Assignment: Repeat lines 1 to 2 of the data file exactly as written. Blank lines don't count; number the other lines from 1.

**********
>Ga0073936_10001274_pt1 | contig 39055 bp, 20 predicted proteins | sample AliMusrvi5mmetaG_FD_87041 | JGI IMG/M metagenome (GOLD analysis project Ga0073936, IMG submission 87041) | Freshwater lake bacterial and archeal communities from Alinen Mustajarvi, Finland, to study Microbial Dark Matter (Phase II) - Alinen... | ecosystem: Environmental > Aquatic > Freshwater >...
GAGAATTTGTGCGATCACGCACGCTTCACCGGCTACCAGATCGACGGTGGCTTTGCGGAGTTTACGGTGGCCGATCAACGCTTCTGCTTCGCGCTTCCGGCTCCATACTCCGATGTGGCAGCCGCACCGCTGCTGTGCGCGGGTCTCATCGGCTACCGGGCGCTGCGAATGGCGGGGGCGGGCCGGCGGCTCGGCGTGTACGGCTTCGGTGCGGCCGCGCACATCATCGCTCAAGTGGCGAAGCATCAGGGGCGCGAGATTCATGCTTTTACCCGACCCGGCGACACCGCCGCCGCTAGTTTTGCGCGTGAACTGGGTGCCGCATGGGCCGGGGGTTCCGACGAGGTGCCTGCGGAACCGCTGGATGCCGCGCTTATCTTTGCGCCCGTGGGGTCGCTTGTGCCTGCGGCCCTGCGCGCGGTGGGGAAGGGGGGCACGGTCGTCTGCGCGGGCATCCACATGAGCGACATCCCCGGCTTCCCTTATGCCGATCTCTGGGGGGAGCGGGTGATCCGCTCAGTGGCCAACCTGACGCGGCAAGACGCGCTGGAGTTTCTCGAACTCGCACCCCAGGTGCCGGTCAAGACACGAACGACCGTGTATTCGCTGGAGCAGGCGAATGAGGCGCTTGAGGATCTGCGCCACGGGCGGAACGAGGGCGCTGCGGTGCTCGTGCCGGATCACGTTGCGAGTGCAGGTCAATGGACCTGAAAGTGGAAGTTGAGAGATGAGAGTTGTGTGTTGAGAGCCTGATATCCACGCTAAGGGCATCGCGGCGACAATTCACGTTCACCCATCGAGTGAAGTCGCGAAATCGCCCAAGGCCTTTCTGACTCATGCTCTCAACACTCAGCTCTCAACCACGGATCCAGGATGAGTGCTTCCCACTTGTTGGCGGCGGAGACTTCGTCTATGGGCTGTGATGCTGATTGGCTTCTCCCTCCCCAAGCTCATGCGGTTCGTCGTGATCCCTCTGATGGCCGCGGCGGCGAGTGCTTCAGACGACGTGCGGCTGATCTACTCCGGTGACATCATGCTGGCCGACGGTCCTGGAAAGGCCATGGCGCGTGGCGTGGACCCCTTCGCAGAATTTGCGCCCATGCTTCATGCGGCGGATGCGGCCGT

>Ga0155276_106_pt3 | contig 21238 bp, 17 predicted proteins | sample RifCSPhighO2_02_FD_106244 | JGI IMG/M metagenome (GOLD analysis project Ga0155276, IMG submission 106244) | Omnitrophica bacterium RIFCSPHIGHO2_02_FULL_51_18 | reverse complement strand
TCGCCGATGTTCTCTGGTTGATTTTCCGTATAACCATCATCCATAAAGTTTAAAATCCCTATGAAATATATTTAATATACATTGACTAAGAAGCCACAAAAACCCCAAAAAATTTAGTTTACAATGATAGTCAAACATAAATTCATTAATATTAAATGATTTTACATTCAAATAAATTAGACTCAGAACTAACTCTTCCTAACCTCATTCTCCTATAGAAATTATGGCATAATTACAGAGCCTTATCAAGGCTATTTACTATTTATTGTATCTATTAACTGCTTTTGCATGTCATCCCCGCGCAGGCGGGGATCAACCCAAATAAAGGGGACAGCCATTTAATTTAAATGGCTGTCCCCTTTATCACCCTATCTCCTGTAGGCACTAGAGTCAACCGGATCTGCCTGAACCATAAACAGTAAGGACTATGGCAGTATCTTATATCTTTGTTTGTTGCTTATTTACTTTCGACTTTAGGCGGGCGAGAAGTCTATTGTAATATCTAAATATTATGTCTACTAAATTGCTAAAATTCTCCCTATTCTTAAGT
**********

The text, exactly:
>Ga0073936_10001274_pt1 | contig 39055 bp, 20 predicted proteins | sample AliMusrvi5mmetaG_FD_87041 | JGI IMG/M metagenome (GOLD analysis project Ga0073936, IMG submission 87041) | Freshwater lake bacterial and archeal communities from Alinen Mustajarvi, Finland, to study Microbial Dark Matter (Phase II) - Alinen... | ecosystem: Environmental > Aquatic > Freshwater >...
GAGAATTTGTGCGATCACGCACGCTTCACCGGCTACCAGATCGACGGTGGCTTTGCGGAGTTTACGGTGGCCGATCAACGCTTCTGCTTCGCGCTTCCGGCTCCATACTCCGATGTGGCAGCCGCACCGCTGCTGTGCGCGGGTCTCATCGGCTACCGGGCGCTGCGAATGGCGGGGGCGGGCCGGCGGCTCGGCGTGTACGGCTTCGGTGCGGCCGCGCACATCATCGCTCAAGTGGCGAAGCATCAGGGGCGCGAGATTCATGCTTTTACCCGACCCGGCGACACCGCCGCCGCTAGTTTTGCGCGTGAACTGGGTGCCGCATGGGCCGGGGGTTCCGACGAGGTGCCTGCGGAACCGCTGGATGCCGCGCTTATCTTTGCGCCCGTGGGGTCGCTTGTGCCTGCGGCCCTGCGCGCGGTGGGGAAGGGGGGCACGGTCGTCTGCGCGGGCATCCACATGAGCGACATCCCCGGCTTCCCTTATGCCGATCTCTGGGGGGAGCGGGTGATCCGCTCAGTGGCCAACCTGACGCGGCAAGACGCGCTGGAGTTTCTCGAACTCGCACCCCAGGTGCCGGTCAAGACACGAACGACCGTGTATTCGCTGGAGCAGGCGAATGAGGCGCTTGAGGATCTGCGCCACGGGCGGAACGAGGGCGCTGCGGTGCTCGTGCCGGATCACGTTGCGAGTGCAGGTCAATGGACCTGAAAGTGGAAGTTGAGAGATGAGAGTTGTGTGTTGAGAGCCTGATATCCACGCTAAGGGCATCGCGGCGACAATTCACGTTCACCCATCGAGTGAAGTCGCGAAATCGCCCAAGGCCTTTCTGACTCATGCTCTCAACACTCAGCTCTCAACCACGGATCCAGGATGAGTGCTTCCCACTTGTTGGCGGCGGAGACTTCGTCTATGGGCTGTGATGCTGATTGGCTTCTCCCTCCCCAAGCTCATGCGGTTCGTCGTGATCCCTCTGATGGCCGCGGCGGCGAGTGCTTCAGACGACGTGCGGCTGATCTACTCCGGTGACATCATGCTGGCCGACGGTCCTGGAAAGGCCATGGCGCGTGGCGTGGACCCCTTCGCAGAATTTGCGCCCATGCTTCATGCGGCGGATGCGGCCGT